A Wall Street analyst threatened to lie about comments she made to Legal Schnauzer regarding the criminal history of Campus Crest Communities CEO Ted Rollins.
Paula Poskon serves as an analyst for Robert W. Baird and Company, one of the underwriters for Campus Crest Communities' $380-million Wall Street IPO. When I told Poskon in an interview that Ted Rollins's background included a conviction for assault on his 16-year-old stepson and a social services investigation for possible child sexual abuse, she audibly gasped and said, "Oh, my God, I wasn't aware of any of that." After stating that she would conduct research on the matter, Poskon stated that investors would find such matters "very concerning," especially because Campus Crest's target market, as a developer of student housing near college campuses, is young people.
In a follow up conversation, Poskon was adamant that I should not use her comments and even threatened to lie about what she had said in a tape-recorded phone conversation. (See first video at the end of this post.) Here is part of our exchange:
PP: But I’m not in position to comment on what you know. . . . To quote me specifically about Mr. Rollins or Campus Crest, in the context of his personal life . . . I don’t know. I can’t comment on something I don’t know about.
RS: You did comment, though, on how investors might see this. We talked about the fact it involved young people, and that’s relevant. It was on the record, and I’m going to use it.
PP: I think that’s very unfortunate. If I get calls on it, I will dispute that.
What does it say about "Wall Street values" when a prominent analyst, one who is quoted in major newspapers and appears on cable news programs, threatens to lie about comments she made on the record?
Poskon proceeded to claim I had not properly identified myself when arranging the interview--even though I gave her my name, my location, my background as a journalist who writes at a blog and several national Web sites, and identified the general subject matter. My response to that was simple:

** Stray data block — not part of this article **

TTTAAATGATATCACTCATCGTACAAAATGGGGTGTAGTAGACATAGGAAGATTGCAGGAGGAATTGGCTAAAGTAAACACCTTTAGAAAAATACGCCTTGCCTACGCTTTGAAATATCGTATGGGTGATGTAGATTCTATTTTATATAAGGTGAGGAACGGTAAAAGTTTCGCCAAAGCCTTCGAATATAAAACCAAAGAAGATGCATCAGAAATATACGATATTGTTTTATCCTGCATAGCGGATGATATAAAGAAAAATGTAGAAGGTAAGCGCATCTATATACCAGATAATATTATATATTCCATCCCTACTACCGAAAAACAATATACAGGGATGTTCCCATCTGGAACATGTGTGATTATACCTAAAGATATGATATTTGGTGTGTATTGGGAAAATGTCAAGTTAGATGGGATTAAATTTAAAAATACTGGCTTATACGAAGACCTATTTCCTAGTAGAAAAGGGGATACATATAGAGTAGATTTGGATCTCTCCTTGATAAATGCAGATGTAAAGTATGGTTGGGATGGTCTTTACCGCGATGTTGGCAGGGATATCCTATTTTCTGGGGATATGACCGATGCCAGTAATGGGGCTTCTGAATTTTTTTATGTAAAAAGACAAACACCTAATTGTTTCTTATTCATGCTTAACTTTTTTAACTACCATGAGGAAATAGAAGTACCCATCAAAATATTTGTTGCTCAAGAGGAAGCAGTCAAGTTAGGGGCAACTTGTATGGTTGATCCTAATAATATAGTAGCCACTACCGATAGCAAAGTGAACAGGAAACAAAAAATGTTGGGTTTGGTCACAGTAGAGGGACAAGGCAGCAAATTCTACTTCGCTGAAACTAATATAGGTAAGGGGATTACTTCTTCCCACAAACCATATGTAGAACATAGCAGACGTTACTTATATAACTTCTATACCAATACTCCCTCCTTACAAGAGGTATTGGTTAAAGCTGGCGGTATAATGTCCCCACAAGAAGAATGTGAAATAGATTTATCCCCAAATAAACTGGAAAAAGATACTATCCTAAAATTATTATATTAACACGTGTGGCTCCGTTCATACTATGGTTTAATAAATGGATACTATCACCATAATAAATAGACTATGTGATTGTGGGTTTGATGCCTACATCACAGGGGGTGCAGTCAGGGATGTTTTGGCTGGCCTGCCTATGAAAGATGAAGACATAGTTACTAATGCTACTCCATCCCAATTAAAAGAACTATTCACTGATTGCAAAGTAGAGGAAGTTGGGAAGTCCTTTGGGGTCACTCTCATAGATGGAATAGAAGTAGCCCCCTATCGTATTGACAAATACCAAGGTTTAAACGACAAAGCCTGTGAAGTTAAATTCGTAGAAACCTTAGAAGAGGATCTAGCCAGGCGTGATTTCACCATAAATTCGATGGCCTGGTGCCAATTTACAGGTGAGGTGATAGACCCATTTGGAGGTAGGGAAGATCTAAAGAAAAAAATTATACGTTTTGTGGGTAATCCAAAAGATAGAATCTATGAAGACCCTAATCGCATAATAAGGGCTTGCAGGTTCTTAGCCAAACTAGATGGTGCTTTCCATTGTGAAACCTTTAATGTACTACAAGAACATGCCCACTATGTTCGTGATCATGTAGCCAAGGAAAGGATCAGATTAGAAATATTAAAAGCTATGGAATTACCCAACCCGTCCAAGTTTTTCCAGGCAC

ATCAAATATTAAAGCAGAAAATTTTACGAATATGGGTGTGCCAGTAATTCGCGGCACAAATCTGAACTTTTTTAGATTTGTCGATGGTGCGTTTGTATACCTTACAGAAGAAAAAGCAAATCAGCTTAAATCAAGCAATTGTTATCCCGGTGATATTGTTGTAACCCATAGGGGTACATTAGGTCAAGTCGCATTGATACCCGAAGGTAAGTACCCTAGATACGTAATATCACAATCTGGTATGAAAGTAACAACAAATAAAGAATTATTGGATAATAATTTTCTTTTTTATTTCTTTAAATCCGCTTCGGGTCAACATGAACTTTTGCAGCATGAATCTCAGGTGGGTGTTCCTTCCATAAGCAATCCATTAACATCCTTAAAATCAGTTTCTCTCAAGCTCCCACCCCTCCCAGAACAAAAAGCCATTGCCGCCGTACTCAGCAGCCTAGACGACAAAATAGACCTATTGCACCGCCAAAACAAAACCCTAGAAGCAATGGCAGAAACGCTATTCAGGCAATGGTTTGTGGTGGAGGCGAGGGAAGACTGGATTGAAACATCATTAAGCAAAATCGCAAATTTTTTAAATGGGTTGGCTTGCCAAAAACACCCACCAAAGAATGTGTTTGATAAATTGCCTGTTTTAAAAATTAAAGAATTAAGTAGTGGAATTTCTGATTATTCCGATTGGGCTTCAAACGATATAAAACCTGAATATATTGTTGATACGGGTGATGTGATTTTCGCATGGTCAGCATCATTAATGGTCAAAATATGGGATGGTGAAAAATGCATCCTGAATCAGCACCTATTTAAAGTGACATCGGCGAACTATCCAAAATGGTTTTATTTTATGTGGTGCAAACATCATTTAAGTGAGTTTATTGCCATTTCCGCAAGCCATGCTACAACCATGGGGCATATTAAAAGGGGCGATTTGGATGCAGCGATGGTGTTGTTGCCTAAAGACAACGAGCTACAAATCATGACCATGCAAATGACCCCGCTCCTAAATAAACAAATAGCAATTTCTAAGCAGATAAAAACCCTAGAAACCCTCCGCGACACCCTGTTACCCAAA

RS: I said right up front that I’m a journalist, a reporter. It’s a story I’m reporting on, and your insights are important.
In so many words, Poskon was saying that she never would have agreed to the interview if she had known it was with a real journalist who might ask something other than softball questions.
It soon became clear that the "research" Poskon had promised to conduct involved calling Ted Rollins or someone close to him and allowing them to intimidate her. That's because she labeled my reporting as "personal," which is a charge I've heard before from Rollins associates--even though I have no idea what it's supposed to mean, and apparently, Paula Poskon doesn't know either.
Was Dan Rather's reporting on the Nixon administration "personal"? Heck, I don't know, but it changed history. Was Sara Ganim's reporting "personal" when she broke the Jerry Sandusky scandal at Penn State? Again, I have no idea, but she exposed one of the worst cases of child sexual abuse in our nation's history.
You can hear the conclusion to my conversation with Paula Poskon in the second video below. But for now, let's consider this question: Is my reporting on Ted Rollins personal? It might be, in the context that the Rollins v. Rollins divorce case, which launched my inquiry, took place in Shelby County--in the same jurisdiction where I live, in the same court where I've experienced the kind of judicial corruption that has been heaped on Sherry Carroll Rollins and her two daughters.
When Sherry Rollins contacted me about possible wrongdoing in her Shelby County divorce case, it resonated with me. I had been in that courthouse, and I know how some litigants can be railroaded there. I didn't write about Rollins v. Rollins until I had conducted extensive research to confirm Ms. Rollins' story. If that makes my reporting "personal," then I would say journalism needs more personal reporting like it.
Here is part of my exchange on this topic with Paula Poskon:
PP: From what you’ve said and the postings you sent, your writings sound extremely personal, not objective at all. I don’t know why that might be; I'm not making value judgments about what happened to you in the past. From my perspective, a total stranger . . . , your writing does not appear to be objective, it's very personal. . . . Once I saw that, it made me very concerned for your motives about wanting to quote me. That's why I respectfully ask you not to quote me with respect to Campus Crest or Ted Rollins.
RS: I respect the request, but it’s going to be denied. I’m going to move forward with my reporting. . . . I can tell you there is nothing personal about my reporting on Ted Rollins. I've never met the man . . .
PP: It appears to me that you have very strong opinions about this person, that I think you were calling for some substantiation, and I can’t provide it.
RS: I don’t need substantiation. I wanted to know how people in the investment world view this sort of thing, and that’s what we discussed . . .
PP: In hypothetical terms. The way I characterized it was in hypothetical terms.
RS: Well, I don’t know if it was hypothetical or not. I asked you specifically about Ted Rollins, and you said it was a concern that this involved young people.